When applied to the STG, neuromodulators can alter both pyloric cycle frequency and phasing of the motoneurons (Stein, 2009; Marder and Thirumalai, 2002). This might indicate that modulators cause significant changes in the output behavior and/or that modulators allow the circuits to adopt different network states that are required for adequate functioning. Conversely though, we found that phase relationships remained stable throughout the recording time in unfed animals.
Most previous experiments where modulators were shown to have an influence on the structure of the pyloric rhythm were done after desheathing the ganglion and there is recent evidence that the ganglion sheath may significantly affect the response of STG neurons (Goldsmith et al., 2014) or even be selectively permeable for specific modulators. One consequence of the ganglion sheath having a selective permeability could be that modulators in the hemolymph may not affect the activity of the STG motor circuits, or at least not with the expected magnitude. Furthermore, a recent study by Dickinson et al. (2015) showed that although multiple modulators of the same species have similar effects on motor activity, others exhibit isoform-specific selectivity. So, although modulators may be present and permeate through the ganglion sheath, they may not necessarily influence motor output.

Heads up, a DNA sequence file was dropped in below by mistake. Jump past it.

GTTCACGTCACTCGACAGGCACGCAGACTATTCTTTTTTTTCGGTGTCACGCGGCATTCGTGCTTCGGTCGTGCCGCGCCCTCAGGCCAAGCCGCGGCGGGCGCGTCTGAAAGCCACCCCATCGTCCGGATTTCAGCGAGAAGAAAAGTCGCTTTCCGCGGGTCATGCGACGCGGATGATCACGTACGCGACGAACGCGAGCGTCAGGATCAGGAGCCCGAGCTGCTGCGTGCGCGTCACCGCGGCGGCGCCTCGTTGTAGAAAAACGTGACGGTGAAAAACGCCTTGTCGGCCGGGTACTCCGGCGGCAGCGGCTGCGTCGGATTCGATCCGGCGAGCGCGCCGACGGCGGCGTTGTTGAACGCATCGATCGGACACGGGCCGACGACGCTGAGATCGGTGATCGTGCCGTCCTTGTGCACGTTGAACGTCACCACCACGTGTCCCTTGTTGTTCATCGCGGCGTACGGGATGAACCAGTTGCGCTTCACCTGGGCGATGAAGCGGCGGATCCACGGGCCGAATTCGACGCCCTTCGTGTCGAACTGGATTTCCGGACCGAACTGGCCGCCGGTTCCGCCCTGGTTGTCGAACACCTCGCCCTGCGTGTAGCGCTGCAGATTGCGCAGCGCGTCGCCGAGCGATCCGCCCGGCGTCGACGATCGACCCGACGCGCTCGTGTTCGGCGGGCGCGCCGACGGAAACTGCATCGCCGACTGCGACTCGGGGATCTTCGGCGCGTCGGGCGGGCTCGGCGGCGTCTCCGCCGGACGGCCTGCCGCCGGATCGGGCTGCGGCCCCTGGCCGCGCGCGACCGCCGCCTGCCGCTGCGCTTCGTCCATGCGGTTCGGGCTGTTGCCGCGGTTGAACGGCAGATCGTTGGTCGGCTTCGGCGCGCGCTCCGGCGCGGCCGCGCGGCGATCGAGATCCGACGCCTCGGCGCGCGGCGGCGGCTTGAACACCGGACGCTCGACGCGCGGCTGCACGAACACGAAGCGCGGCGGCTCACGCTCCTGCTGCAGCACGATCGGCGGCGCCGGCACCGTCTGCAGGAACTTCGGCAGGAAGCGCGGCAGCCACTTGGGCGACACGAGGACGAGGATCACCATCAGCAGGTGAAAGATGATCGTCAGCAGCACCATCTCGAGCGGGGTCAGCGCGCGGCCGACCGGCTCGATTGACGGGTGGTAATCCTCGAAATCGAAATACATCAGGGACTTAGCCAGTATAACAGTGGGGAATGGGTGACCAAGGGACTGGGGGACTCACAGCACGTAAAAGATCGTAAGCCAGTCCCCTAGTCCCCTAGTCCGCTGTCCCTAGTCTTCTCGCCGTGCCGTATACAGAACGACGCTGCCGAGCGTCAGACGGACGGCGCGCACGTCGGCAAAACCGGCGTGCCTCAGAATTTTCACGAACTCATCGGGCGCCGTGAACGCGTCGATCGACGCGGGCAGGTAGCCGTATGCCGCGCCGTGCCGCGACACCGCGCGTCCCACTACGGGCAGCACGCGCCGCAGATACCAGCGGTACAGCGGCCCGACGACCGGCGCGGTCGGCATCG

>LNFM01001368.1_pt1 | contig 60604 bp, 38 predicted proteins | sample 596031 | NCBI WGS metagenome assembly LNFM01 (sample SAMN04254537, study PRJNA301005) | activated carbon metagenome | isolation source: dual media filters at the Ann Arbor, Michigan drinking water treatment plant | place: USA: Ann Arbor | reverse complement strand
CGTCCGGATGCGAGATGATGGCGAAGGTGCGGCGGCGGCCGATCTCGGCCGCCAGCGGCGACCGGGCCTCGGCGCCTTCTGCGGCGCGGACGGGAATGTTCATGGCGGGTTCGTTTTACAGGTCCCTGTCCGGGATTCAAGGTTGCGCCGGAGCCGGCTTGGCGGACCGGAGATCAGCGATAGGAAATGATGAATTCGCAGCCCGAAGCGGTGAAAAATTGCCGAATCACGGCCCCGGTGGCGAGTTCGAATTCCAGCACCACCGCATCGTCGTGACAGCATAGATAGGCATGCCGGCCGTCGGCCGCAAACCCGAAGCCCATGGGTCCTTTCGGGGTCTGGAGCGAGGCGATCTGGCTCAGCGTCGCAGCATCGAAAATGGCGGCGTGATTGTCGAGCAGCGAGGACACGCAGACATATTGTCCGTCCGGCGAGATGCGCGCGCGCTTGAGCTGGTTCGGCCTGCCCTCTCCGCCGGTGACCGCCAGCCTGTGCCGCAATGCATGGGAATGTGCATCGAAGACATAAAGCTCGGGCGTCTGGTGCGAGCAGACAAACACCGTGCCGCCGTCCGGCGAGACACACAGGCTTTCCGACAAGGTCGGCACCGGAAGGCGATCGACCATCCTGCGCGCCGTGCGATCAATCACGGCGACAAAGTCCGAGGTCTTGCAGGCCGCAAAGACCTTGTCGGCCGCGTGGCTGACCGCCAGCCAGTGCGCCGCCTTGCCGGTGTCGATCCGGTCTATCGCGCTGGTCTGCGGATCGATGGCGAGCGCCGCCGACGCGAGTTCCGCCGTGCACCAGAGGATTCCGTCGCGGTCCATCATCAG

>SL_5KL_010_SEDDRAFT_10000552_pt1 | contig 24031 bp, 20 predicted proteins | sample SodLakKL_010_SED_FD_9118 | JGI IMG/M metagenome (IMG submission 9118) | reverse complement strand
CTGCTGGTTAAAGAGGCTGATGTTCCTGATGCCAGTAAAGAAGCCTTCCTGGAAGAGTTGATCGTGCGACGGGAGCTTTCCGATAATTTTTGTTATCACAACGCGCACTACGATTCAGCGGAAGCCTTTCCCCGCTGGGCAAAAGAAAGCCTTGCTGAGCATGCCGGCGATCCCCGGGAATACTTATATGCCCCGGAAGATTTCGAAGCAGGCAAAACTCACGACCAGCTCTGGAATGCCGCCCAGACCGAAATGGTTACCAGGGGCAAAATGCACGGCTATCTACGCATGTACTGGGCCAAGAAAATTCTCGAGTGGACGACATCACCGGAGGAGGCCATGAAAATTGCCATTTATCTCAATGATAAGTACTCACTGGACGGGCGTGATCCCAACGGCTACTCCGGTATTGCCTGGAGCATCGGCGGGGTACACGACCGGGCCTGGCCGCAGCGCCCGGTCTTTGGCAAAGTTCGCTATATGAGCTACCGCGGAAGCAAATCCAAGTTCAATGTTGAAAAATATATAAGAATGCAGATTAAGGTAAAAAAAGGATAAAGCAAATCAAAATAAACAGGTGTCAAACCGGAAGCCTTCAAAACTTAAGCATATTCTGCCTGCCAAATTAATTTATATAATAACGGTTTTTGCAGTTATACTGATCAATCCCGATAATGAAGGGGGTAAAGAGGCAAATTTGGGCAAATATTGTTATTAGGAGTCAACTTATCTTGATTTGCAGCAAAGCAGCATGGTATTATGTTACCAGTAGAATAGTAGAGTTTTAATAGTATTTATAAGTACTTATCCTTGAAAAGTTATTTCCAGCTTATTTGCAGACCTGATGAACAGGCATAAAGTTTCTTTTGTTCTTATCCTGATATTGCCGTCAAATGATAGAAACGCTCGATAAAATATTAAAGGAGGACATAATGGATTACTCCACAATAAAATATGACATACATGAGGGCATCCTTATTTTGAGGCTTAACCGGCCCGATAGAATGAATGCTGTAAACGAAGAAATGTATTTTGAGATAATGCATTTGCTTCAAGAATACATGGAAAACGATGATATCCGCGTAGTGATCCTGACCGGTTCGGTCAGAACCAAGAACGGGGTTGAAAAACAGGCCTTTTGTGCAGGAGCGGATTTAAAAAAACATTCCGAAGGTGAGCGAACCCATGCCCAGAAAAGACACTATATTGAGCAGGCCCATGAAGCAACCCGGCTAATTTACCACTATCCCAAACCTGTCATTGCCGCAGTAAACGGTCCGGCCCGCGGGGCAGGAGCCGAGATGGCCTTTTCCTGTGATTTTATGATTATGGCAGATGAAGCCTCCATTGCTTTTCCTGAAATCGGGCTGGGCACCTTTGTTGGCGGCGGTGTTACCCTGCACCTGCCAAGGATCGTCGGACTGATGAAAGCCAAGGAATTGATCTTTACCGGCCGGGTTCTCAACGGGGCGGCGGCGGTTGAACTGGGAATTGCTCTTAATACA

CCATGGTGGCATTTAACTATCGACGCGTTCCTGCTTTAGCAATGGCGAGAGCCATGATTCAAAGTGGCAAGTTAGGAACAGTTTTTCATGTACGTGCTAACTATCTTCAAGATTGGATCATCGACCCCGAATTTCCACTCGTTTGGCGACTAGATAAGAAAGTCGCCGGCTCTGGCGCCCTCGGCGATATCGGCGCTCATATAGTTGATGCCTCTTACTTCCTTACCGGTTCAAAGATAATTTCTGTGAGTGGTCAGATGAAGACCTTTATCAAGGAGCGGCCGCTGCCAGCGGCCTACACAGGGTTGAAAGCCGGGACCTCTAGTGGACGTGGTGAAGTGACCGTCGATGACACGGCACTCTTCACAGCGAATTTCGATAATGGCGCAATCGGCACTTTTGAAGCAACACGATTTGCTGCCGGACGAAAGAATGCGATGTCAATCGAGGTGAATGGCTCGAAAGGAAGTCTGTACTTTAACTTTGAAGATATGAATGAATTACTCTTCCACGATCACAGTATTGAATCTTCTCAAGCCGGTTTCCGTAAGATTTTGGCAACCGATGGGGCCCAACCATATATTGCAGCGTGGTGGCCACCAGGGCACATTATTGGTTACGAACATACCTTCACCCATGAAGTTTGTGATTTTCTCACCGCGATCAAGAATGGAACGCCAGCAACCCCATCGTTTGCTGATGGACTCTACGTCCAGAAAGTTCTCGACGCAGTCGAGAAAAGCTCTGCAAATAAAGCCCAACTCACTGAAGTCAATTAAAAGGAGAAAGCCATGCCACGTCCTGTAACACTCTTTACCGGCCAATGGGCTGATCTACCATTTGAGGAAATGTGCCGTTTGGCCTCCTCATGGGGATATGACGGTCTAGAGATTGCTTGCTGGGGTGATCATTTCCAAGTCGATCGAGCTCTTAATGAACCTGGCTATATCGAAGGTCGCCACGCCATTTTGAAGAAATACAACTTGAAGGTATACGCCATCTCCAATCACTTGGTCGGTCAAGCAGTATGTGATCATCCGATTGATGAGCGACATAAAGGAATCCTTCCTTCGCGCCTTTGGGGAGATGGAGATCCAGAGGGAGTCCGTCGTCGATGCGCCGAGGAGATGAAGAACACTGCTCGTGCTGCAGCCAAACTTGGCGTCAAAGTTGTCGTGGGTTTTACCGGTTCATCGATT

In vivo intercircuit interactions
Whereas little information is available about hormonal influences on the in vivo motor patterns, the pyloric and gastric mill circuits have long been known to be interconnected and to influence one another in vitro (Bartos and Nusbaum, 1997; Marder et al., 2005; Beenhakker et al., 2004). Our data are consistent with the idea that similar mechanisms contribute to the interactions between the gastric and pyloric circuits in vivo. In vitro, the gastric mill rhythm depends on extrinsic excitation provided by descending projection neurons (Nusbaum and Beenhakker, 2002). The best-studied projection neuron that activates the gastric mill rhythm is modulatory commissural neuron 1 (MCN1; Coleman et al., 1995). MCN1 excites both the gastric mill and the pyloric CPGs. As a result, when MCN1 activates the gastric mill rhythm, the frequencies of both rhythms increase. A hallmark of the timing of excitation that MCN1 provides is that it depends on the motor patterns it controls. When LG is active it presynaptically inhibits the MCN1 terminals, leading to a reduction of MCN1 transmitter release and thus a reduced excitation of both the pyloric and gastric mill CPGs (Bartos and Nusbaum, 1997). Consequently, during LG bursts, the cycle frequency of the pyloric rhythm decreases. During LG inter-bursts, MCN1 is no longer presynaptically inhibited and pyloric excitation is restored, increasing pyloric cycle frequency. Our data are consistent with the idea that similar mechanisms contribute to the gastro-pyloric circuit interactions in vivo and these interactions explain at least some of the variability observed in the frequency of the pyloric cycle.